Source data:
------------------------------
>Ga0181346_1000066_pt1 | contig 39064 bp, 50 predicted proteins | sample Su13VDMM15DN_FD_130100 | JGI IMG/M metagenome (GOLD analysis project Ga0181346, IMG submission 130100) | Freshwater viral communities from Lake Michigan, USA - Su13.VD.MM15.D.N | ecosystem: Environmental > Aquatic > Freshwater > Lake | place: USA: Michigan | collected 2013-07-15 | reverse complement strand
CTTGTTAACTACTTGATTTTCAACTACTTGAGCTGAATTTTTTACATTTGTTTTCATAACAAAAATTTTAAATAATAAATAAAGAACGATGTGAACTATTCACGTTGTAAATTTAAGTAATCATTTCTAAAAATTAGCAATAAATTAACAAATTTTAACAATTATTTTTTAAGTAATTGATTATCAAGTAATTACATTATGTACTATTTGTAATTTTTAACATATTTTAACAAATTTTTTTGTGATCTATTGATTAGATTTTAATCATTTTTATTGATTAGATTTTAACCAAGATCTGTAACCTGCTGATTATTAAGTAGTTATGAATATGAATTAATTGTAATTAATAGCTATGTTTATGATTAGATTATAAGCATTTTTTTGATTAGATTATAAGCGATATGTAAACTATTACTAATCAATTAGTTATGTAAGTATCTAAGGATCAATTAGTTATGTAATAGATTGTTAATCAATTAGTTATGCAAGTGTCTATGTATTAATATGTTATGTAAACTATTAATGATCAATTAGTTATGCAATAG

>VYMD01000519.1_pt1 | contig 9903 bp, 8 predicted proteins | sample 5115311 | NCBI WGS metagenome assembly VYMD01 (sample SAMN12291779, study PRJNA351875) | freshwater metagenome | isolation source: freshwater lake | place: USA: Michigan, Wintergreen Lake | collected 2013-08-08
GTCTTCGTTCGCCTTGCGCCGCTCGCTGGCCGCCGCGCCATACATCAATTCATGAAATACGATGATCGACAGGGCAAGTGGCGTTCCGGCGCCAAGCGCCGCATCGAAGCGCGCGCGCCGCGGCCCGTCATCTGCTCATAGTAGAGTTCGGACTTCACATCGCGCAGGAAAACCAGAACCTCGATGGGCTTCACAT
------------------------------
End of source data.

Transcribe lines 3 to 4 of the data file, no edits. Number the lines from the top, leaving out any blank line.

>VYMD01000519.1_pt1 | contig 9903 bp, 8 predicted proteins | sample 5115311 | NCBI WGS metagenome assembly VYMD01 (sample SAMN12291779, study PRJNA351875) | freshwater metagenome | isolation source: freshwater lake | place: USA: Michigan, Wintergreen Lake | collected 2013-08-08
GTCTTCGTTCGCCTTGCGCCGCTCGCTGGCCGCCGCGCCATACATCAATTCATGAAATACGATGATCGACAGGGCAAGTGGCGTTCCGGCGCCAAGCGCCGCATCGAAGCGCGCGCGCCGCGGCCCGTCATCTGCTCATAGTAGAGTTCGGACTTCACATCGCGCAGGAAAACCAGAACCTCGATGGGCTTCACAT